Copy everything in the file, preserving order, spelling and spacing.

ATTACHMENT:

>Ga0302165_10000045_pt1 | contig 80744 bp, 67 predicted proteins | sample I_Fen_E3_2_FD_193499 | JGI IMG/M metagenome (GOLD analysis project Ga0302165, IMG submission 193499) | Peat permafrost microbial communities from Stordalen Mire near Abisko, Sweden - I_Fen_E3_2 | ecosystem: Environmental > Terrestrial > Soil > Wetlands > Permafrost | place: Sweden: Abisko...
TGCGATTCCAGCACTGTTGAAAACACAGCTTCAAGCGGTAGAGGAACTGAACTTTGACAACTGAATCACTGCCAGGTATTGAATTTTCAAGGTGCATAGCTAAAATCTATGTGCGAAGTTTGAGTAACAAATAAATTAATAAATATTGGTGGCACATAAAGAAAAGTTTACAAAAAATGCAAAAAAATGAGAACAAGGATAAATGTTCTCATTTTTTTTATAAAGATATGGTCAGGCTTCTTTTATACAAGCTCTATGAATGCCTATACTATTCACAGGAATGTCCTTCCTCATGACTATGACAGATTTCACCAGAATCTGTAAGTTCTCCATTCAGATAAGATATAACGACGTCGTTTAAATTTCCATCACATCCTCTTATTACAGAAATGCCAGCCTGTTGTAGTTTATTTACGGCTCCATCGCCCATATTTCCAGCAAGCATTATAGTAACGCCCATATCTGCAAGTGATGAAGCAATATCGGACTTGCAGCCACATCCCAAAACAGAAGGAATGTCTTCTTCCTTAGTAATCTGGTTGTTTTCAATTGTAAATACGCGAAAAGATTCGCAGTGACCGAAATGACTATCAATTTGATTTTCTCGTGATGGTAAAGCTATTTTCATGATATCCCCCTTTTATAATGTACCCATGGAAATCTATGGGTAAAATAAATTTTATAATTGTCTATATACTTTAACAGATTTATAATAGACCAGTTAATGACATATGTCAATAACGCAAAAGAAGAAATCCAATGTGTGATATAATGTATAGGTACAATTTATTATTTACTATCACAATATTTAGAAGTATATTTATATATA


>Ga0302165_10000045_pt1 | contig 80744 bp, 67 predicted proteins | sample I_Fen_E3_2_FD_193499 | JGI IMG/M metagenome (GOLD analysis project Ga0302165, IMG submission 193499) | Peat permafrost microbial communities from Stordalen Mire near Abisko, Sweden - I_Fen_E3_2 | ecosystem: Environmental > Terrestrial > Soil > Wetlands > Permafrost | place: Sweden: Abisko...
TGCGATTCCAGCACTGTTGAAAACACAGCTTCAAGCGGTAGAGGAACTGAACTTTGACAACTGAATCACTGCCAGGTATTGAATTTTCAAGGTGCATAGCTAAAATCTATGTGCGAAGTTTGAGTAACAAATAAATTAATAAATATTGGTGGCACATAAAGAAAAGTTTACAAAAAATGCAAAAAAATGAGAACAAGGATAAATGTTCTCATTTTTTTTATAAAGATATGGTCAGGCTTCTTTTATACAAGCTCTATGAATGCCTATACTATTCACAGGAATGTCCTTCCTCATGACTATGACAGATTTCACCAGAATCTGTAAGTTCTCCATTCAGATAAGATATAACGACGTCGTTTAAATTTCCATCACATCCTCTTATTACAGAAATGCCAGCCTGTTGTAGTTTATTTACGGCTCCATCGCCCATATTTCCAGCAAGCATTATAGTAACGCCCATATCTGCAAGTGATGAAGCAATATCGGACTTGCAGCCACATCCCAAAACAGAAGGAATGTCTTCTTCCTTAGTAATCTGGTTGTTTTCAATTGTAAATACGCGAAAAGATTCGCAGTGACCGAAATGACTATCAATTTGATTTTCTCGTGATGGTAAAGCTATTTTCATGATATCCCCCTTTTATAATGTACCCATGGAAATCTATGGGTAAAATAAATTTTATAATTGTCTATATACTTTAACAGATTTATAATAGACCAGTTAATGACATATGTCAATAACGCAAAAGAAGAAATCCAATGTGTGATATAATGTATAGGTACAATTTATTATTTACTATCACAATATTTAGAAGTATATTTATATATA